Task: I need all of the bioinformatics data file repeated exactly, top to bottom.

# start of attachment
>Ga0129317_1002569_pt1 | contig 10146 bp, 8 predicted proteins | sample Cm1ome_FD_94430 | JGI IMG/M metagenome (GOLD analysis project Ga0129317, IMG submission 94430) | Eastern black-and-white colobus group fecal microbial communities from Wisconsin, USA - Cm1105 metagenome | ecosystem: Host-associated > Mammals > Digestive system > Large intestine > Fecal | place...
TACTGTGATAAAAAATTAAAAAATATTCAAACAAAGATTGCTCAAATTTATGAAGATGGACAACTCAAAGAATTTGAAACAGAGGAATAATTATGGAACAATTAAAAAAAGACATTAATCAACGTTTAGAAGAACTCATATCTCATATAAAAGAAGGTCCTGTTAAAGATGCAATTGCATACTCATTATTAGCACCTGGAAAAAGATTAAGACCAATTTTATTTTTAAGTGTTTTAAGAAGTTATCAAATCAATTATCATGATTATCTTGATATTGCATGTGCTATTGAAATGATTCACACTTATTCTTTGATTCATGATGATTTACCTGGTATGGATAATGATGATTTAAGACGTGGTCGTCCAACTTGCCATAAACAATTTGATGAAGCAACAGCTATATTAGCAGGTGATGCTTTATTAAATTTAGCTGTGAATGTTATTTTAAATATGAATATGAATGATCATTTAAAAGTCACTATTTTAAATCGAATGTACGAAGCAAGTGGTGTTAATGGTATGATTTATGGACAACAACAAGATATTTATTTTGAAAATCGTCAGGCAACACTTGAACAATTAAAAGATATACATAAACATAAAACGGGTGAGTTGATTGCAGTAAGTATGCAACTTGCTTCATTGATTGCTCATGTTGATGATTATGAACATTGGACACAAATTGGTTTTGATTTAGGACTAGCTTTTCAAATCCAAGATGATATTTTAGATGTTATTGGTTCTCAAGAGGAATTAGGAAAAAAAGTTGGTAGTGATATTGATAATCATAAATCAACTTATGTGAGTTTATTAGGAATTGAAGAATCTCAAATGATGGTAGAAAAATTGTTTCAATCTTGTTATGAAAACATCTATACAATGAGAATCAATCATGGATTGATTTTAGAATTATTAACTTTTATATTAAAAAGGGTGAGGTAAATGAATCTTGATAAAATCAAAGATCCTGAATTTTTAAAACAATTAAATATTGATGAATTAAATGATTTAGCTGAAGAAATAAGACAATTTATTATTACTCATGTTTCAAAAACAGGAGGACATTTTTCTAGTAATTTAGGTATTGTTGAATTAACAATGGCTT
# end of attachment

>Ga0129317_1002569_pt1 | contig 10146 bp, 8 predicted proteins | sample Cm1ome_FD_94430 | JGI IMG/M metagenome (GOLD analysis project Ga0129317, IMG submission 94430) | Eastern black-and-white colobus group fecal microbial communities from Wisconsin, USA - Cm1105 metagenome | ecosystem: Host-associated > Mammals > Digestive system > Large intestine > Fecal | place...
TACTGTGATAAAAAATTAAAAAATATTCAAACAAAGATTGCTCAAATTTATGAAGATGGACAACTCAAAGAATTTGAAACAGAGGAATAATTATGGAACAATTAAAAAAAGACATTAATCAACGTTTAGAAGAACTCATATCTCATATAAAAGAAGGTCCTGTTAAAGATGCAATTGCATACTCATTATTAGCACCTGGAAAAAGATTAAGACCAATTTTATTTTTAAGTGTTTTAAGAAGTTATCAAATCAATTATCATGATTATCTTGATATTGCATGTGCTATTGAAATGATTCACACTTATTCTTTGATTCATGATGATTTACCTGGTATGGATAATGATGATTTAAGACGTGGTCGTCCAACTTGCCATAAACAATTTGATGAAGCAACAGCTATATTAGCAGGTGATGCTTTATTAAATTTAGCTGTGAATGTTATTTTAAATATGAATATGAATGATCATTTAAAAGTCACTATTTTAAATCGAATGTACGAAGCAAGTGGTGTTAATGGTATGATTTATGGACAACAACAAGATATTTATTTTGAAAATCGTCAGGCAACACTTGAACAATTAAAAGATATACATAAACATAAAACGGGTGAGTTGATTGCAGTAAGTATGCAACTTGCTTCATTGATTGCTCATGTTGATGATTATGAACATTGGACACAAATTGGTTTTGATTTAGGACTAGCTTTTCAAATCCAAGATGATATTTTAGATGTTATTGGTTCTCAAGAGGAATTAGGAAAAAAAGTTGGTAGTGATATTGATAATCATAAATCAACTTATGTGAGTTTATTAGGAATTGAAGAATCTCAAATGATGGTAGAAAAATTGTTTCAATCTTGTTATGAAAACATCTATACAATGAGAATCAATCATGGATTGATTTTAGAATTATTAACTTTTATATTAAAAAGGGTGAGGTAAATGAATCTTGATAAAATCAAAGATCCTGAATTTTTAAAACAATTAAATATTGATGAATTAAATGATTTAGCTGAAGAAATAAGACAATTTATTATTACTCATGTTTCAAAAACAGGAGGACATTTTTCTAGTAATTTAGGTATTGTTGAATTAACAATGGCTT